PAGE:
Home AEC Local Tide Debuts Food and Waits Patiently to Reveal New, Modern Restaurant...

Local Tide Debuts Food and Waits Patiently to Reveal New, Modern Restaurant Space

Seattle, Fremont, Local Tide, Cedar Speedster, Heliotrope
Image Courtesy of Kirsten Kilduff, Coastal Construction

By Meghan Hall

Local restaurateur Victor Steinbrueck has worked for several years on the creation of Local Tide, a new fast casual seafood restaurant in the heart of Seattle’s Fremont neighborhood. Steinbrueck had been looking forward to debuting the space and its food this month, but health and safety concerns have meant only take-out is possible. While the physical space will not be open to the public for some time, The Registry caught a glimpse inside the restaurant and the atmosphere it hopes to provide customers.

“It is definitely contemporary. Clean, fresh, not gimmicky,” explained Mike Mora, Co-Founder and Principal at architectural design firm Heliotrope. “We wanted the materials to be evocative of the modern spirit of the Pacific Northwest. We weren’t trying to convey something old fashioned, or like nets on the walls with plastic crabs. It isn’t a seafood shack. There’s meant to be a contemporary look to the design.”

Located within Cedar Speedster, a new heavy-timber, mixed-use building, the 1,000 square foot space is Steinbrueck’s first brick-and-mortar location. The neighborhood is a bit newer for Steinbrueck, who previously had been operating pop-ups in and around Pike Place Market.

“It was a dream to open my own space,” said Steinbrueck. “I never imagined it would be a brand-new space in Fremont and part of this new, cool building.”

Originally, the chef and restaurateur believed he could only afford something in the realm of a deli counter, and was considering staying close to his stomping grounds downtown. Fremont, however, has been a welcome change.

“Pike Place is home to me; my parents own a couple of shops there, and I’m so used to being there,” Steinbrueck said. “But Fremont, on the other hand, is still old Seattle. It has its own community; it is quirky in its own way…It’s been really cool.”

Overall, the design of the restaurant is meant to bring something new to the seafood industry: a business that caters neither a super casual pub nor high-end seafood restaurant, but in-between. The layout of the space is largely defined by an open kitchen on one side, paralleled by banquet seating and tables on the opposite wall. For Steinbrueck, an open kitchen was perhaps the most important requirement. From the bar, customers are able to watch the restaurant’s food prepped and made.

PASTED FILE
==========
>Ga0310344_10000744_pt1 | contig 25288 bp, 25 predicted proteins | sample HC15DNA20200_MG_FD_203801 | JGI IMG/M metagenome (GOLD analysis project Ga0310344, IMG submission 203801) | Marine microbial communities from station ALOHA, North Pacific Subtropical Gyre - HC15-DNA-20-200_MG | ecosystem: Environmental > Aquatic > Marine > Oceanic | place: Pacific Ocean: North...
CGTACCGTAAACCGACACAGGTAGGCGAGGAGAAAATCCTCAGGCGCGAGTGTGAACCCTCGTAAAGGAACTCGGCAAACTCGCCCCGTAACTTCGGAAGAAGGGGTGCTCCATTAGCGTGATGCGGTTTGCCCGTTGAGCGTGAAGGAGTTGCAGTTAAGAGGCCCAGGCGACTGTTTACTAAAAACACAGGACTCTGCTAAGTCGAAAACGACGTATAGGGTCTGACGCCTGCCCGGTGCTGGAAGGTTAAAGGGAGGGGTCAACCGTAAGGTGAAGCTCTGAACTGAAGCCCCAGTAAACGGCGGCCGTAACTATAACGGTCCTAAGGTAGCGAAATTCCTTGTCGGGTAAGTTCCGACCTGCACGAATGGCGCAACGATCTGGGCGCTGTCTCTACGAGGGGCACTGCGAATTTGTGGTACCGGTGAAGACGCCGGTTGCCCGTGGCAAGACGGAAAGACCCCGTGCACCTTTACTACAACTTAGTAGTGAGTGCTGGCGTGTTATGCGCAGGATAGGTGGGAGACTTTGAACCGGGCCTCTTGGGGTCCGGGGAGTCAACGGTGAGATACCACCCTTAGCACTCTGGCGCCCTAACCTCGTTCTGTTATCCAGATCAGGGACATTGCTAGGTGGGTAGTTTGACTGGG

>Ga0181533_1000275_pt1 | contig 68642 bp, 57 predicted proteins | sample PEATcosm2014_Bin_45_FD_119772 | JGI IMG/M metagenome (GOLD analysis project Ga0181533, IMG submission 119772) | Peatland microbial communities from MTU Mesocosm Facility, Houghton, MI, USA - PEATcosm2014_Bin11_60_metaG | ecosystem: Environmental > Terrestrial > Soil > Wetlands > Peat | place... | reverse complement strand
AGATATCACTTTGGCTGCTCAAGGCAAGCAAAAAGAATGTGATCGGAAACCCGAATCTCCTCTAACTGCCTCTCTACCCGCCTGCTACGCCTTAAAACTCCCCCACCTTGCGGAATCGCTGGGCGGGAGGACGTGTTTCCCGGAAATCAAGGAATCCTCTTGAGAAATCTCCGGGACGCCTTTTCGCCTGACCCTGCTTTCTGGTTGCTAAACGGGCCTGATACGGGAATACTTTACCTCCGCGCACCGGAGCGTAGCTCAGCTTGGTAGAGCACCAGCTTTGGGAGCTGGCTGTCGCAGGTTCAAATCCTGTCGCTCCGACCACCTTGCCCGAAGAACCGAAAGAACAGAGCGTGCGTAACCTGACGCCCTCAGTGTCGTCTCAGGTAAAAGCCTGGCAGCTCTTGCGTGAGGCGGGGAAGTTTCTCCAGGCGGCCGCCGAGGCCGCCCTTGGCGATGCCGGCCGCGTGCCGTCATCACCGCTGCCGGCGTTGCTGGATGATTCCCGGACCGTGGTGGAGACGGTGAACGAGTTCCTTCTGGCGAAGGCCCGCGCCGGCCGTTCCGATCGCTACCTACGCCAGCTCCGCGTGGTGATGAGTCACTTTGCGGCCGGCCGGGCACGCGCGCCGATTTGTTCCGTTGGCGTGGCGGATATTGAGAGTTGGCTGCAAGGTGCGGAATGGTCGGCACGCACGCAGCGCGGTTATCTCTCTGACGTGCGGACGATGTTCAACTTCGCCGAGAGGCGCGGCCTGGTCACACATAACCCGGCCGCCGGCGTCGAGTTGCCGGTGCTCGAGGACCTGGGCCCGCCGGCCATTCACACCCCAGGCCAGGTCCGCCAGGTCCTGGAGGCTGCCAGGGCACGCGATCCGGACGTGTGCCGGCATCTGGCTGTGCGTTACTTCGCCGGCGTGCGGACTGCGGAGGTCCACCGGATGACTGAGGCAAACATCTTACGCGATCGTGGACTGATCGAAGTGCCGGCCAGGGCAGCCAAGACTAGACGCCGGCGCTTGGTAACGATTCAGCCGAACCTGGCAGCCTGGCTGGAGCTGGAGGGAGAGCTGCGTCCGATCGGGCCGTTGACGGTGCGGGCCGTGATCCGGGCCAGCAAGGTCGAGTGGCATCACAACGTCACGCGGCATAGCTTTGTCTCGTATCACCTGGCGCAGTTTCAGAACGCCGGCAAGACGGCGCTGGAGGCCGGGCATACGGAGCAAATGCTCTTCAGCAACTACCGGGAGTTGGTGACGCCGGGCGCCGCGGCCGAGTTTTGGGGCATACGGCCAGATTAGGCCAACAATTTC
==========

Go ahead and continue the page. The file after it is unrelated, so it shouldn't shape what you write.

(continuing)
“The kitchen I have always looked at as a living room, and I wanted to bring it into the space,” said Steinbrueck. “That feeling of comfort and interaction between the cook and customers has always been very cool; that was important to me to be able to interact, because there are so many kitchens where you are stuck in the back of house.”

With the layout largely dictated by the size of the space, the project turned its focus to materials. The goal was to make each dollar stretch, and so the most attention was given to the parts of the restaurant customers would interact with most.

“We tried to focus our resources on the things that would make the biggest impact, the things that people touch: the countertops, the materials, the furniture,” said Evan Dobson, Designer at Heliotrope. 

Mora added, “We asked, ‘What are the things you have to have?’ Let’s make those things the ones that are compelling; let’s focus our resources on the primary field of vision.”

The bar top and custom benches are made with heavy timber Douglas fir salvaged by Steinbrueck from a lumber yard on the Olympic Peninsula. Other countertops are made of stainless steel, and on the wall is a pass-through window connecting Local Tide to Aslan Brewing. When open, Local Tide will be able to serve food to Aslan Brewing’s guests. A bright neon sign illuminates the back wall. However, Steinbrueck’s favorite feature is the light fixtures. Lining the bar area, they are made of Teak wood and were hand-carved by Steinbrueck’s brother, a local artisan. 

“I love how we staged the layers and the elements,” said Dobson. “…You only get one façade with the restaurant, and there’s only one view of it as you’re walking by or approaching it as a customer, so we choreographed what that view is, which I think worked out really well.” 

For now, however, that view from the street is all customers will get to see. With public health orders still in effect, Local Tide will need to wait to invite its guests inside. Nevertheless, the restaurant opened at the beginning of the month and is serving take-out from a modified menu. Steinbrueck cannot wait for the day that customers can come inside, but for now, is rolling with the circumstances.

“You don’t have much choice. You have to put your best foot forward with what is in front of you and so it’s been daunting, for sure, but the team has been amazing,” said Steinbrueck.  “They’re a big reason I am confident opening my doors.”

That support system is also what allowed Steinbrueck and Local Tide to work successfully through the entire design, entitlements and construction process—something Steinbrueck didn’t even know was feasible at the start.

“I have this awesome network and community of people,” Steinbrueck emphasized. “…I didn’t realize at the time…when I was going through the process, every hurdle that I came across, there was always somebody to reach out to or somebody willing to jump in. That was really neat for me to see.”